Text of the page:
Sagittarius is a richly populated area of the sky, evidenced by this stunning image of nebulosity and stars… and a visitor. Credit: Roberto Colombari

A planet and a blooming trifid by a lagoon

Contributed by
Sep 14, 2018

Today, a glimpse of unspeakable beauty.

No, wait, scratch that. Today, a glimpse of utterly speakable beauty. Because I’m going to tell you about it.

Sagittarius is a richly populated area of the sky, evidenced by this stunning image of nebulosity and stars… and a visitor. Credit: Roberto Colombari

Sagittarius is a richly populated area of the sky, evidenced by this stunning image of nebulosity and stars… and a visitor. Credit: Roberto Colombari

This spectacular image is from astrophotographer Roberto Colombari. It shows a view toward very near the center of our galaxy in Sagittarius, which is a busy place indeed. We look through the densest regions of stars in this direction, like looking toward downtown of a big city. This line of sight also passes a large number of star-forming nebulae, and you can see an excellent collection them in this shot (and the full-res version is just jaw-dropping)

To the upper right of center is the Trifid Nebula, so named due to its resemblance to a thrice-rifted flower. The pink glow of warm hydrogen is interrupted by three lanes of dark dust, absorbing the light from stars and gas behind them. The bright spot in the center is actually a tight cluster of young stars, roughly 3,000 of them, in fact. Surrounding this stellar nursery is a blue glow; that’s dust and gas reflecting the light from the cluster but is too far to be sufficiently excited to glow on their own. We call the red gas an emission nebula, and the blue a reflection nebula.

Below that is the iconic Lagoon Nebula. This is also a cloud of gas excited by a young cluster of stars (called NGC 6530, which has about 4,000 stars in it). It looks bigger and more detailed than the Trifid because, well, it is. They’re both roughly 5,000 light years away, though the exact distances are difficult to measure, so the Lagoon is physically bigger than the Trifid. Also, they may be two clumps of a larger group of star-forming regions.

colombari_saturn_lagoon_trifid_detail

Detail of the Lagoon Nebula, a huge star-forming gas cloud about 5,000 light years away. Credit: Roberto Colombari

In this shot by Colombari you really get the impression that it’s a hole carved out of some larger structure, and in a sense that’s true. The fierce light from the young (probably 1 – 3 million year old), massive, hot, stars in the cluster blasts outward, eroding the colder, denser, darker material around them. The pink rim around the nebula is likely the edge of this effect.

Various other nebulae are scatter across the image, including IC 4685 to the left of the Lagoon (which sports a very interesting arc-shaped structure, which may be due to the winds from newly born stars plowing into and scooping up the gas around it).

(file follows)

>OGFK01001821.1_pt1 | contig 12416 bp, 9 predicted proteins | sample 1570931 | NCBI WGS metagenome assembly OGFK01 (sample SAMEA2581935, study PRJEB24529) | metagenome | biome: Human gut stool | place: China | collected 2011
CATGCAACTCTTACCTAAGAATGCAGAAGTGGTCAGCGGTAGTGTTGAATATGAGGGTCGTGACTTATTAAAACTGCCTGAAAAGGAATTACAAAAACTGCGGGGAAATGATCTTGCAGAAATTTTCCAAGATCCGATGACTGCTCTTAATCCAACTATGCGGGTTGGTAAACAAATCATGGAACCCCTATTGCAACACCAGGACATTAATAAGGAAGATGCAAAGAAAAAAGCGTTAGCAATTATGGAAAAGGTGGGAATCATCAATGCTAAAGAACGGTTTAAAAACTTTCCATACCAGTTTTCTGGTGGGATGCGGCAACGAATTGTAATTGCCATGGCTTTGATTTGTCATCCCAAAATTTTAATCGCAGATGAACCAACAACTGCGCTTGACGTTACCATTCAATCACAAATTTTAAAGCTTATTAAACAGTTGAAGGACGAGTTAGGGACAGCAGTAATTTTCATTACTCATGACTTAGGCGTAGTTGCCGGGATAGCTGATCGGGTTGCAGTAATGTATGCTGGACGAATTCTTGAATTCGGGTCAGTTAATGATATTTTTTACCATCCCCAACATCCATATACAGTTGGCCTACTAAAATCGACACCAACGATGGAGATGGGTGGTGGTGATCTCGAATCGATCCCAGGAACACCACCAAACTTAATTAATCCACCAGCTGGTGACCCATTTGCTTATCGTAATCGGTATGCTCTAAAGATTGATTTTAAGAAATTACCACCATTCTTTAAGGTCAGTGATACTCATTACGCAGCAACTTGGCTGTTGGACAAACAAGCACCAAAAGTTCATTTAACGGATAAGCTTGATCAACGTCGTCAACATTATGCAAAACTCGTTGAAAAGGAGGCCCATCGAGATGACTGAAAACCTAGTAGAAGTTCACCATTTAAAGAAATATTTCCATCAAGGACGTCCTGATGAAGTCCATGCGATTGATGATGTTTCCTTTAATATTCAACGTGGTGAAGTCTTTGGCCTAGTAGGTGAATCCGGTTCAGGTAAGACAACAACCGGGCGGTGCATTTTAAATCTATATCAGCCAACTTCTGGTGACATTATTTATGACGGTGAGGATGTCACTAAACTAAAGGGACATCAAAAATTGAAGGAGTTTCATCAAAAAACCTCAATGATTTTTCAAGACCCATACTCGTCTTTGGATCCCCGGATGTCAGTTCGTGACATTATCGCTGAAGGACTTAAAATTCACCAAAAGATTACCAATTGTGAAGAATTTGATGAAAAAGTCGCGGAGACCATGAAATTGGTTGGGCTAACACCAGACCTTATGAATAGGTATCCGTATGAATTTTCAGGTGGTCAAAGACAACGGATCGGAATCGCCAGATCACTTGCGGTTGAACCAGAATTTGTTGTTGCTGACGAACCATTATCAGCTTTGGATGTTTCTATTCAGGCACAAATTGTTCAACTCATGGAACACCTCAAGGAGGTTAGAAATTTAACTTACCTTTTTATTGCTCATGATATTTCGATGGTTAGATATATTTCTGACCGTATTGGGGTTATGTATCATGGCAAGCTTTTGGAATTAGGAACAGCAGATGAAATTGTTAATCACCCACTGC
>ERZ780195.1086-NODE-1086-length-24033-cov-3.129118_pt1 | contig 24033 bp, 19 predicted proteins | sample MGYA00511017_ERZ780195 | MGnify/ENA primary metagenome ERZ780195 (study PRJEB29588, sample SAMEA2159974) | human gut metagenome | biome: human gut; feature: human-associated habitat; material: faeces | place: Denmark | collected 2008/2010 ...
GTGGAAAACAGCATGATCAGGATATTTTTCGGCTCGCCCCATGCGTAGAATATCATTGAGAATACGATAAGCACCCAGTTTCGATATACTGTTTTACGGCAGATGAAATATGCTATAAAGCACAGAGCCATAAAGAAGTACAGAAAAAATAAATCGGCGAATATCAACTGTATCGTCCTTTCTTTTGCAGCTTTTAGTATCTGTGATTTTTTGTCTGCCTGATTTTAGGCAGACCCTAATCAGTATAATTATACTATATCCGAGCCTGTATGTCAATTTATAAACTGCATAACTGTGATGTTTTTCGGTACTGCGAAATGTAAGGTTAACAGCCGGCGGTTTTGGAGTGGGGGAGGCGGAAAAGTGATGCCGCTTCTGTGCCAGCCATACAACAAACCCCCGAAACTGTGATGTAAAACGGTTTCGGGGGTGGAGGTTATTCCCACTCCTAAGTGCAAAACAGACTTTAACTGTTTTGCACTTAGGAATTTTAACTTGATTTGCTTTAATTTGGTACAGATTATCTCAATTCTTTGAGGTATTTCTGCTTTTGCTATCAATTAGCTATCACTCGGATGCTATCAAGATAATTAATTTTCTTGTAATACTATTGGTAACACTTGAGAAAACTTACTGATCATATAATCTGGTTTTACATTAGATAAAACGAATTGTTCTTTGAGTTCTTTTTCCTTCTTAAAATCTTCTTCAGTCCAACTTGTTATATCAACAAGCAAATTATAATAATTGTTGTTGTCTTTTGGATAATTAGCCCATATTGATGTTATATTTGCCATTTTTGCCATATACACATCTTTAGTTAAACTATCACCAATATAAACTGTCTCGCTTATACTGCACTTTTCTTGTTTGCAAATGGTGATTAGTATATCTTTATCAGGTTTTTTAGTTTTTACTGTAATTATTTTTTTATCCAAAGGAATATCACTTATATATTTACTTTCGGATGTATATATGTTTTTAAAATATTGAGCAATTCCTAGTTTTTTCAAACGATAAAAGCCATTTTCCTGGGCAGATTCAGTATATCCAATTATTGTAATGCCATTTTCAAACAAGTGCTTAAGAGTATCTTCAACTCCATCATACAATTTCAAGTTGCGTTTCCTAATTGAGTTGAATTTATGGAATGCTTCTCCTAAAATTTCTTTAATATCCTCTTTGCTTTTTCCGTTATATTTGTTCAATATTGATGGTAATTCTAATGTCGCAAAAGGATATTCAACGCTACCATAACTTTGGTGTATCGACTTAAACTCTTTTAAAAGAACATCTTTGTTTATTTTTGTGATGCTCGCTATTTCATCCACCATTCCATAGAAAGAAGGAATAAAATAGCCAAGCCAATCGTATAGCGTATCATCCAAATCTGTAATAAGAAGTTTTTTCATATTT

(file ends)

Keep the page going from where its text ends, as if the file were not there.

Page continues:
Adding to the remarkable nature of this image is the fantastically bright star to the upper left, surrounded by a halo of light reflected inside the telescope. But that’s no star: It’s Saturn! At this time, in mid-September 2018, Saturn is passing through this region of the sky, and punctuates it impressively.

But… this shot is impossible to get as one image! Saturn is actually far brighter than you’d expect for how bright the nebulae are; if this were a single exposure the nebulae and other stars would be far dimmer. So how was this done? Colombari took some deep images of the Lagoon and Trifid back in July, when Saturn was not in the field, then again on September 9 when Saturn was there. He then combined all the images together to make this mosaic. Clever. In this way you can see far fainter stars and more detail in the nebulae than otherwise.

You may think this is cheating, but it isn’t, not really. Astronomers commonly mosaic together images taken on different nights, using different filters, different exposure times, and so on. You may also think, “but, well, this isn’t what it would look like…” but that’s true of any photo ever taken, ever. The camera doesn’t reproduce what the eye sees because it works in a different manner (especially a digital camera) — and in fact images like this commonly use a filter that selects for the pinkish glow of hydrogen, a filter that sees color in a far different way than our eyes do —  so as long as the creator has tried to get the balance right and isn’t trying to actively fool you, then I’m OK with it.

Also? This image is just stunning. I’m certainly OK with that, too.

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